The Journey of Top Hats – the common man’s hat is now a favorite among women too

Nowadays, hats are essential for styling and fashion for both men and women as they had been for many centuries. The most exciting aspect of hat styles is that it has transgressed genders, as hats that were once looked upon as women’s accessory have found a place in the men’s wardrobe and vice versa. The most classic example of the blurring of gender lines is the transition of Fedora hats that made their appearance a women’s accessory, and today it is a must-have for men. Similarly, do not be surprised to see womens top hat, which at one time was the exclusive headgear for men. Today, hats have become gender-neutral as almost all styles suits both men and women.

The commoner’s hat

Top hats were the symbol of male fashion and made their appearance during the early nineteenth century. The hat was a universal headgear for men across the society by overcoming the class barrier. Top hats were for all occasions, and men could wear them at any time of the day.  The top hat has a typically tall flat crown that stands erect against a narrow brim and is usually made from silk. The top hat not only creates an impressive look but adds considerable sophistication to the style that dominated hat fashion for many centuries.

Top hats epitomized the spirit of the early nineteenth century, although the trend began in the fading years of the eighteenth century.  Dramatic, imposing, and formal are the usual attributes of top hats that were highly popular in those days as people across the classes, from the middle class to the wealthy Europeans, stressed the formal dress codes accompanied by proper manners and etiquette.

The most dramatic moment

The picture of a magician flashes across our minds whenever we discuss top hats. And there is a reason for it. Some people relate top hats to the magician’s hat because way back in 1814, the French magician Louis Conte wore the hat when performing on stage. He also surprised audiences with the famous trick of pulling out a rabbit from the inside of the hat. At that time, it was the first of its kind trick. Since then, many other magicians replicated the act, although the items that emerged from the hat kept changing.

An unforgettable first appearance

Not only do we remember the names of famous people for their deeds but also for the fashion that they introduced. It happened with the top hat, which John Hetherington wore for the first time in public way back in 1797.  The incident was historic, to say the least because so much shocked were the passersby on sighting the man wearing a tall hat that many of them, mainly women and children, fainted. The crowd went into a frenzy, unable to control their emotions. Reports about the mob trampling some people also made the rounds.

Adding a curve to the brim

Styles and fashion keep evolving fast, and it was no different for top hats as the design kept changing with the times. The hat became a part of the European culture and a symbol of flamboyance during the nineteenth century across England, America, France, and Germany. It established a romantic style in art, literature, and clothing. As time passed, the height and shape of the hat underwent some changes, and hats with very tall crowns often tapering off at the bottom or widening at the top complemented by dashingly curved brims became a rage. The trend of increasing the crown height became so much infatuating that there came a time in 1823 when a Frenchman named Antoine Gibus invented the folding top hat that many called a collapsible hat.  The extra length of the crown led to a new naming of the hat as many people started calling it stovepipes.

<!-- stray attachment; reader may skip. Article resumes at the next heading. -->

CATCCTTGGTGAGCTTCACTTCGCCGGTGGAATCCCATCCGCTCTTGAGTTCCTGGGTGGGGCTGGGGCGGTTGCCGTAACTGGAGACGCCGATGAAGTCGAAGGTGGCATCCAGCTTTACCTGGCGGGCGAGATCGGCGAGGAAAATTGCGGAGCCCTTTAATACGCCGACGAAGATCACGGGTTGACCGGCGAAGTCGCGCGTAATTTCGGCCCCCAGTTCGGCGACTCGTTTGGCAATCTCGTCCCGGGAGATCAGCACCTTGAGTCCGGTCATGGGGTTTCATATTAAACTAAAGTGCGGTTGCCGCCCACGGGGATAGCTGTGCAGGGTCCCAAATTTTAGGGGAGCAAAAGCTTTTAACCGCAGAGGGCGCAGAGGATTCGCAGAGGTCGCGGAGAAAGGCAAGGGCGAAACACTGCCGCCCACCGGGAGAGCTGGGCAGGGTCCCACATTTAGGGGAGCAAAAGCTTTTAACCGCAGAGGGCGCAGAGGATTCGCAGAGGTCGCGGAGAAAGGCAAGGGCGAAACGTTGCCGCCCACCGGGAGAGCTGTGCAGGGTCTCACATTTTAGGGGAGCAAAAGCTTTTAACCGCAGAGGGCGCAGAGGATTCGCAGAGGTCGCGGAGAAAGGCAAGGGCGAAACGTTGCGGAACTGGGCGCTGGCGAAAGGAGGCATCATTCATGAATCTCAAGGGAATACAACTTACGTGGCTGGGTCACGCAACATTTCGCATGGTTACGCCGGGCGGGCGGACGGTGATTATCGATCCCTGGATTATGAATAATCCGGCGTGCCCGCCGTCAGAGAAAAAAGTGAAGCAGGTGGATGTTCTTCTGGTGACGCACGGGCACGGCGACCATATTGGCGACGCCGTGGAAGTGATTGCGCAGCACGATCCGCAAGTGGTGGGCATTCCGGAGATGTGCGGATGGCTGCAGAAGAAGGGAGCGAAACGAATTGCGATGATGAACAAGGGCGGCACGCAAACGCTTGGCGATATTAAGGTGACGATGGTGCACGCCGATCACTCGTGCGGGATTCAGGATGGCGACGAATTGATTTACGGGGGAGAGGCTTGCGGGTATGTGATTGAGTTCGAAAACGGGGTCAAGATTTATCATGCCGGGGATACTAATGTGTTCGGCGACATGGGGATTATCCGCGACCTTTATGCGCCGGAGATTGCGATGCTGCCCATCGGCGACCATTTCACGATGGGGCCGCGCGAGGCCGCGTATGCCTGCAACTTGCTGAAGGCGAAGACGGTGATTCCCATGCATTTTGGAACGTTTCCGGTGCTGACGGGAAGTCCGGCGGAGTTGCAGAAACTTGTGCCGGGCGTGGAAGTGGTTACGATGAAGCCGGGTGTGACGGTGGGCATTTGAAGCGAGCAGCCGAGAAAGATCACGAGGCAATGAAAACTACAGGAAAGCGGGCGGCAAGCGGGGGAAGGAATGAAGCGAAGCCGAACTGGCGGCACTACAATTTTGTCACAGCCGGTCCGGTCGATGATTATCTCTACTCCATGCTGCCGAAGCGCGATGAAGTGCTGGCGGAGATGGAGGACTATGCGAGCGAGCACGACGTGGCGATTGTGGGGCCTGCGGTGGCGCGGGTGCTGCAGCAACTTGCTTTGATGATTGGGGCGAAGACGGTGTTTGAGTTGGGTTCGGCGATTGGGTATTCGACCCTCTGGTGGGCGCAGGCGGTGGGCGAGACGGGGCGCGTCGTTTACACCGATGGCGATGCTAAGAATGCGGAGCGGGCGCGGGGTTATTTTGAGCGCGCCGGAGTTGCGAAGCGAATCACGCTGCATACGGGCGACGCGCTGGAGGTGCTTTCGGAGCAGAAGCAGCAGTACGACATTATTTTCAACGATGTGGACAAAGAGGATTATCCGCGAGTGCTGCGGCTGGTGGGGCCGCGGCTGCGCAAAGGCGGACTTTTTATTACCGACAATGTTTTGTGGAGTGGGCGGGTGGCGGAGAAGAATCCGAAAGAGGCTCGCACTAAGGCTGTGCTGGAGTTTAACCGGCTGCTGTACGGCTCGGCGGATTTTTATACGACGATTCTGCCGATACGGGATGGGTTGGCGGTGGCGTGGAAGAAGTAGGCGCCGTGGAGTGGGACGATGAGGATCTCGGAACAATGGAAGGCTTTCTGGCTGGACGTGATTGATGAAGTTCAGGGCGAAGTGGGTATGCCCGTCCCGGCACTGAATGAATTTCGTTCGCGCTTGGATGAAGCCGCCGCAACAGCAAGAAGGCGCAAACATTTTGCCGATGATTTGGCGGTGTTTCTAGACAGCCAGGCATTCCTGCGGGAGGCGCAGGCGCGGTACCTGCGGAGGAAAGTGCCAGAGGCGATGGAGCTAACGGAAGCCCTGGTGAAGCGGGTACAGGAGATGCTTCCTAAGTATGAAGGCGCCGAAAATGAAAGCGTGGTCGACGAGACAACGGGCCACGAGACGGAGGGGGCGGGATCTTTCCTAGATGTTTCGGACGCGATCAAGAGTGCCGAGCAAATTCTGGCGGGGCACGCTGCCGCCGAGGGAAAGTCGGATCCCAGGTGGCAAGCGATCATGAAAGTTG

A President’s hat

Top hats have a special place in the history of America as many of its presidents, including Abraham Lincoln, wore the hat on many occasions. Top hats have been part of the dress code for presidential inaugurations for many years until President Dwight D. Eisenhower bucked the trend for the first time, only to be brought back by President John F. Kennedy. However, the trend ended with President Richard Nixon donning it for the last time during the presidential inauguration.

Since the mid-twentieth century, the perception of fashion underwent drastic changes as the concept of formal dresses started taking a backseat and paved the way for casual dresses that were fashionable in their way by meeting the demands of the times.   When other types of hats like bowlers and derbies, which were much short in stature, started gaining popularity.

However, women found a new interest in top hats, and once again, the vintage hat that seemed to have been buried in history made reappearance and is now a notable headgear for women.

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